Should you go with Progressive Web Apps (PWA) or Responsive Design Website? That’ll start a heated debate among developers. In this article, we will talk about the differences objectively without taking sides.
With an increase in demand for websites and mobile apps, choosing the right development platform could be the difference between making bank and struggling every step of the way. eCommerce companies need to ensure that they provide a smooth and seamless experience for their visitors so that making purchases are quick. You need a digital store that provides the best features that a website/app should have.
Let us learn about PWAs and Responsive Design Website:
What are PWAs?
PWAs are websites that look and feel like a native app. Since they run directly in the browser, there is no need to download the app from the Google Play Store or the iOS app store. It eliminates a variety of issues ranging from slow networks to data limitation to a complete lack of connectivity.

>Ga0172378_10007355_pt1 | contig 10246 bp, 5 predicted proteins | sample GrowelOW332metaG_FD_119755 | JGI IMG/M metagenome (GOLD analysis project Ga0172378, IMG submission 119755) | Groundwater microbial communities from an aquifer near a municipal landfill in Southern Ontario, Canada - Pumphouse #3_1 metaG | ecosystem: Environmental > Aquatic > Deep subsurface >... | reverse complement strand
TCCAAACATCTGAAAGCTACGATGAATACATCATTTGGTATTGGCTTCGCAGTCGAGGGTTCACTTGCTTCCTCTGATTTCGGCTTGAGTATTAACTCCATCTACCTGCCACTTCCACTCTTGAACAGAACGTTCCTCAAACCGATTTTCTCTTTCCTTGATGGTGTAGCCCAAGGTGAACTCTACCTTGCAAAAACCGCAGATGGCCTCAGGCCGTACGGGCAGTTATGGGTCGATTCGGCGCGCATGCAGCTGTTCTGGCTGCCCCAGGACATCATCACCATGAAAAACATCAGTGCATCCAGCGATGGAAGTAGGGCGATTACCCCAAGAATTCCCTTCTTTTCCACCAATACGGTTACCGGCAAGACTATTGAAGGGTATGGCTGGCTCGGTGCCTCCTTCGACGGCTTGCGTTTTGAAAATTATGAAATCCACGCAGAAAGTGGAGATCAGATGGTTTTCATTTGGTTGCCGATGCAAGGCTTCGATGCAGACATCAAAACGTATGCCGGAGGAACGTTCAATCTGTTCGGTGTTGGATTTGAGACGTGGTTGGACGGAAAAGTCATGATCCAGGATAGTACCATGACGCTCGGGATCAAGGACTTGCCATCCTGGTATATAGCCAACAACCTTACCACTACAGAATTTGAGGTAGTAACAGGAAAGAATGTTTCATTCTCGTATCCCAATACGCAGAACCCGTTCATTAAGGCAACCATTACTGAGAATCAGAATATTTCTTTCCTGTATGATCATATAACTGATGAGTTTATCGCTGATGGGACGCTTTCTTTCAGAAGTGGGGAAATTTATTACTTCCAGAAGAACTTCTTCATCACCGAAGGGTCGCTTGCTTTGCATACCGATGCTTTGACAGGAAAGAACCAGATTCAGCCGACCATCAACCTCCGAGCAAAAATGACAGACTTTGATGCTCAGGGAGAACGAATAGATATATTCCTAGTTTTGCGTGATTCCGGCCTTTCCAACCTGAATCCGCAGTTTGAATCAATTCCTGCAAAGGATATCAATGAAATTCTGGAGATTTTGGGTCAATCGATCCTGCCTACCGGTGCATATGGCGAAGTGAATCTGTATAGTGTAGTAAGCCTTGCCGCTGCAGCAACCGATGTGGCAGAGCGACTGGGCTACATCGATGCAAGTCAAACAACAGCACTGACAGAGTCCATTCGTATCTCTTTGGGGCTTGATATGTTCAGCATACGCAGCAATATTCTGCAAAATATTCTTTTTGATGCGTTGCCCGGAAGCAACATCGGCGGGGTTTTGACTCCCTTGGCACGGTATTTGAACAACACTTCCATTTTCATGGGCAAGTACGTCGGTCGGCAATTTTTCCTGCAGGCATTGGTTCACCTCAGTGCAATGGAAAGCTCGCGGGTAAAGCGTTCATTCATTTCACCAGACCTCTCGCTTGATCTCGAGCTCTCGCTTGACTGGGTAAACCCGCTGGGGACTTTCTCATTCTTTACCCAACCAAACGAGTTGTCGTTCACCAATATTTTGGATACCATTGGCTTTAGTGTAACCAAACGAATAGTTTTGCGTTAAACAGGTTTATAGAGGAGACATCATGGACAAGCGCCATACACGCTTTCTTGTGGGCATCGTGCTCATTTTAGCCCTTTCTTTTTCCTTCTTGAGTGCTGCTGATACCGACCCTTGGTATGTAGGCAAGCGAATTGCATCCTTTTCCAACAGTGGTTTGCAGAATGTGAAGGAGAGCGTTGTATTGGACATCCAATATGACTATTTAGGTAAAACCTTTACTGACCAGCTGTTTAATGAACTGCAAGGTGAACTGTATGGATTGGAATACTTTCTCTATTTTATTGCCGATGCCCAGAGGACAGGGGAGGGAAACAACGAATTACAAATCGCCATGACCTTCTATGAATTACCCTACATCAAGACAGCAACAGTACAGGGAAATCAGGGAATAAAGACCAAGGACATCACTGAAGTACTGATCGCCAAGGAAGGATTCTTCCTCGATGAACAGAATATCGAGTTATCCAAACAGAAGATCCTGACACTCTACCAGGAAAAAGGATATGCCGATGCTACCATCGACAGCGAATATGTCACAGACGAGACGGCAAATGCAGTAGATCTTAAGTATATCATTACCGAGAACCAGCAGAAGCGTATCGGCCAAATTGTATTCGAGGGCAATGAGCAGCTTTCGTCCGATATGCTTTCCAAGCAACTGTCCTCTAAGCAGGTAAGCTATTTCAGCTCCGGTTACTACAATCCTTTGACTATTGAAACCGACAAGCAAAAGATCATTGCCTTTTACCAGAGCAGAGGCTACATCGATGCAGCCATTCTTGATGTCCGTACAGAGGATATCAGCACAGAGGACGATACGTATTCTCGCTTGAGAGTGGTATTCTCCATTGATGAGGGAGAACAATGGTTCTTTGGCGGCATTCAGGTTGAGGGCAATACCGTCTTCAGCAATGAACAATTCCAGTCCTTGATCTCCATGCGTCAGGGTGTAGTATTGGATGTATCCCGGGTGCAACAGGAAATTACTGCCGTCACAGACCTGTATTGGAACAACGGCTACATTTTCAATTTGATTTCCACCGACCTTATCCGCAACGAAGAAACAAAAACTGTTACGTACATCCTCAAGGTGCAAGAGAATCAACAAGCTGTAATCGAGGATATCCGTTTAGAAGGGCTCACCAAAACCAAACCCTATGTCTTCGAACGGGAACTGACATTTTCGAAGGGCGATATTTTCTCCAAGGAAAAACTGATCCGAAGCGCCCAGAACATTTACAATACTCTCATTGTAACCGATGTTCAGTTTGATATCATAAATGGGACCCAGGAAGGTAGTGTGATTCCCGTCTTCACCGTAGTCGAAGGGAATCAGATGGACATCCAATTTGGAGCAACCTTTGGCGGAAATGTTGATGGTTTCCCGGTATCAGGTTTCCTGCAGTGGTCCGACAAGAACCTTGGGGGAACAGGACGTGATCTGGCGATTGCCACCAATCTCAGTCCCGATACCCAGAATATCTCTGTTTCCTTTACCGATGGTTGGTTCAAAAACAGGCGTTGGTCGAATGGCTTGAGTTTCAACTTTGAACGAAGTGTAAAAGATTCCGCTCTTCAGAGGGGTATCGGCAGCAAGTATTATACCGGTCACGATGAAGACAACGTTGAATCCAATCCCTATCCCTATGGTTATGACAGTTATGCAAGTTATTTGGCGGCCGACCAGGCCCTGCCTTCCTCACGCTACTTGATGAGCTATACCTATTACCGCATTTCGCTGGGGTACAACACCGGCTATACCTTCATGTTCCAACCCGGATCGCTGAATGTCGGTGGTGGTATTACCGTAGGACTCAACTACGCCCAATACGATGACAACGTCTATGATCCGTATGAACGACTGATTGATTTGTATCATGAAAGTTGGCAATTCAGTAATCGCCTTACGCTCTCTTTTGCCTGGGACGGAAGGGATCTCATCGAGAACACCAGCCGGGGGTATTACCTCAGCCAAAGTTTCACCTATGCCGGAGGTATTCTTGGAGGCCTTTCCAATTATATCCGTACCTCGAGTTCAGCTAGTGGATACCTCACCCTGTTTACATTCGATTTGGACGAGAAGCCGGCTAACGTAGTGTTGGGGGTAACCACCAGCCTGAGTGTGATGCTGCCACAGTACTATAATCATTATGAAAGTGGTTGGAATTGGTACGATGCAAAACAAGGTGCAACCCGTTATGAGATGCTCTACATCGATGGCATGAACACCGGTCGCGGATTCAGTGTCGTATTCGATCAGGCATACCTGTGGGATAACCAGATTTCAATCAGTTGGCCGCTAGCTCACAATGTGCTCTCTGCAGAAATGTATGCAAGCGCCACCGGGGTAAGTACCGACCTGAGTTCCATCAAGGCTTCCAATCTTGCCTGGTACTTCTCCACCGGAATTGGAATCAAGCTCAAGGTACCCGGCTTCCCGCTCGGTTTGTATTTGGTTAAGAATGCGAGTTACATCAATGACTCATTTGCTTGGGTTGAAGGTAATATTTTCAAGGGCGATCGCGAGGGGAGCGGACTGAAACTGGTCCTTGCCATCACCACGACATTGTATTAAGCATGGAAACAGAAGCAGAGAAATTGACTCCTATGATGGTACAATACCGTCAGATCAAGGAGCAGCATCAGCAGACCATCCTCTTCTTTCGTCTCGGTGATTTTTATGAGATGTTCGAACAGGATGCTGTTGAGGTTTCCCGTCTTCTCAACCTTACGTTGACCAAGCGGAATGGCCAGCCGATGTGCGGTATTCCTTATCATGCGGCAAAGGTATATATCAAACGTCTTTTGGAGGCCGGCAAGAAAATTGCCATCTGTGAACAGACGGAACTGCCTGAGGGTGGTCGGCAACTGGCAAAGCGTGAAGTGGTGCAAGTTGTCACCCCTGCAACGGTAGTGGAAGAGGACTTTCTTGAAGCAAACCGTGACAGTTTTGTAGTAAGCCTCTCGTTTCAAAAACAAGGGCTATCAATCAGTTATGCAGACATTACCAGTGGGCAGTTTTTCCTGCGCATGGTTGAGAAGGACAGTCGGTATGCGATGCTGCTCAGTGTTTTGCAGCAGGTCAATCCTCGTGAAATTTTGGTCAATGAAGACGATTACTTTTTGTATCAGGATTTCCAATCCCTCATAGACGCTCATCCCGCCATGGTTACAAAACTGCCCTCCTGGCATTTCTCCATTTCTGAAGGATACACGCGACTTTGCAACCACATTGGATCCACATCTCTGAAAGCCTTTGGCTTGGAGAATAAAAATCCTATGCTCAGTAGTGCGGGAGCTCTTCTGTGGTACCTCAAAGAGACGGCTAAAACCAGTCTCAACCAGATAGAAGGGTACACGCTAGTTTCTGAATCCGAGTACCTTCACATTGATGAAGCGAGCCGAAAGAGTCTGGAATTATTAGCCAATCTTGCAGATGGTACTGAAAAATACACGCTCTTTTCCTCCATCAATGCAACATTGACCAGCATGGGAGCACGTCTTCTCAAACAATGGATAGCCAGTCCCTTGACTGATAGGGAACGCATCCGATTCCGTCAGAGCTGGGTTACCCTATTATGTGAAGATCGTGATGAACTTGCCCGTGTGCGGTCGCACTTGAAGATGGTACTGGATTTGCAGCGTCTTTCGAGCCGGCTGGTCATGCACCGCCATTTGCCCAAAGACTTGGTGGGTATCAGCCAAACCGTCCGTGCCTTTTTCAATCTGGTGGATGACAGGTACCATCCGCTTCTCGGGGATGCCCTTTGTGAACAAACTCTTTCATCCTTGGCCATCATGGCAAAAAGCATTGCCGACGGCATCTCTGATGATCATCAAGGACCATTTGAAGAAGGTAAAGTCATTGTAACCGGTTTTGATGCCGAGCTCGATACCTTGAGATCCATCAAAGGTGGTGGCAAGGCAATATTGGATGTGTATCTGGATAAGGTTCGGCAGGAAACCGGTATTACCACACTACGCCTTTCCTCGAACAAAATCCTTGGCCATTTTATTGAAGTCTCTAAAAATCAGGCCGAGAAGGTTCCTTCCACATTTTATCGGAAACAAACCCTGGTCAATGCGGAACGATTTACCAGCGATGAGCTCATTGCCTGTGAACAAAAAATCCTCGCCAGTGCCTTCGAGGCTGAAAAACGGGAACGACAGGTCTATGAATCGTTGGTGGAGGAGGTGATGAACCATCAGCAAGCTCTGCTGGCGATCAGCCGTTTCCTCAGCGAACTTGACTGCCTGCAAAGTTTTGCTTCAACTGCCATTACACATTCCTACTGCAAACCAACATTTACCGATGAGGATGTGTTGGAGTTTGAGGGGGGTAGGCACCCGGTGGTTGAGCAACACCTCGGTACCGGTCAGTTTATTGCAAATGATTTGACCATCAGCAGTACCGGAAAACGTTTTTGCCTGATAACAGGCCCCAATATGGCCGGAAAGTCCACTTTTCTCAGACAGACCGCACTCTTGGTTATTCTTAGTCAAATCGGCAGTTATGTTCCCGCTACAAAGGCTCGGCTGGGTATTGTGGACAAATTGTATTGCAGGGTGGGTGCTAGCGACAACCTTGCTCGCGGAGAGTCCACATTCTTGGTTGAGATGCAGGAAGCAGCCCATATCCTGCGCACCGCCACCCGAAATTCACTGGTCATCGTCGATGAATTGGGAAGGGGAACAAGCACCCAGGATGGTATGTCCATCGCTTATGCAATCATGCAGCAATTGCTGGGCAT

Example for PWAs:
Pinterest, Instagram and Twitter are some of the best examples for PWAs. You can log in to your Twitter account using your smartphone’s browser and access all the functions that are available. Even Gmail is a PWA where you get an app-like experience when you run it in your browser.
Alibaba.com’s mobile conversions increased by 75% and engagement grew 4x after they switched over to PWAs. Flipkart, one of India’s largest eCommerce websites, released Flipkart Lite when it found it difficult to provide an engaging experience for its customers. The PWA version of Flipkart led to a 70% higher conversion rate for users that installed the app and a 40% higher engagement rate.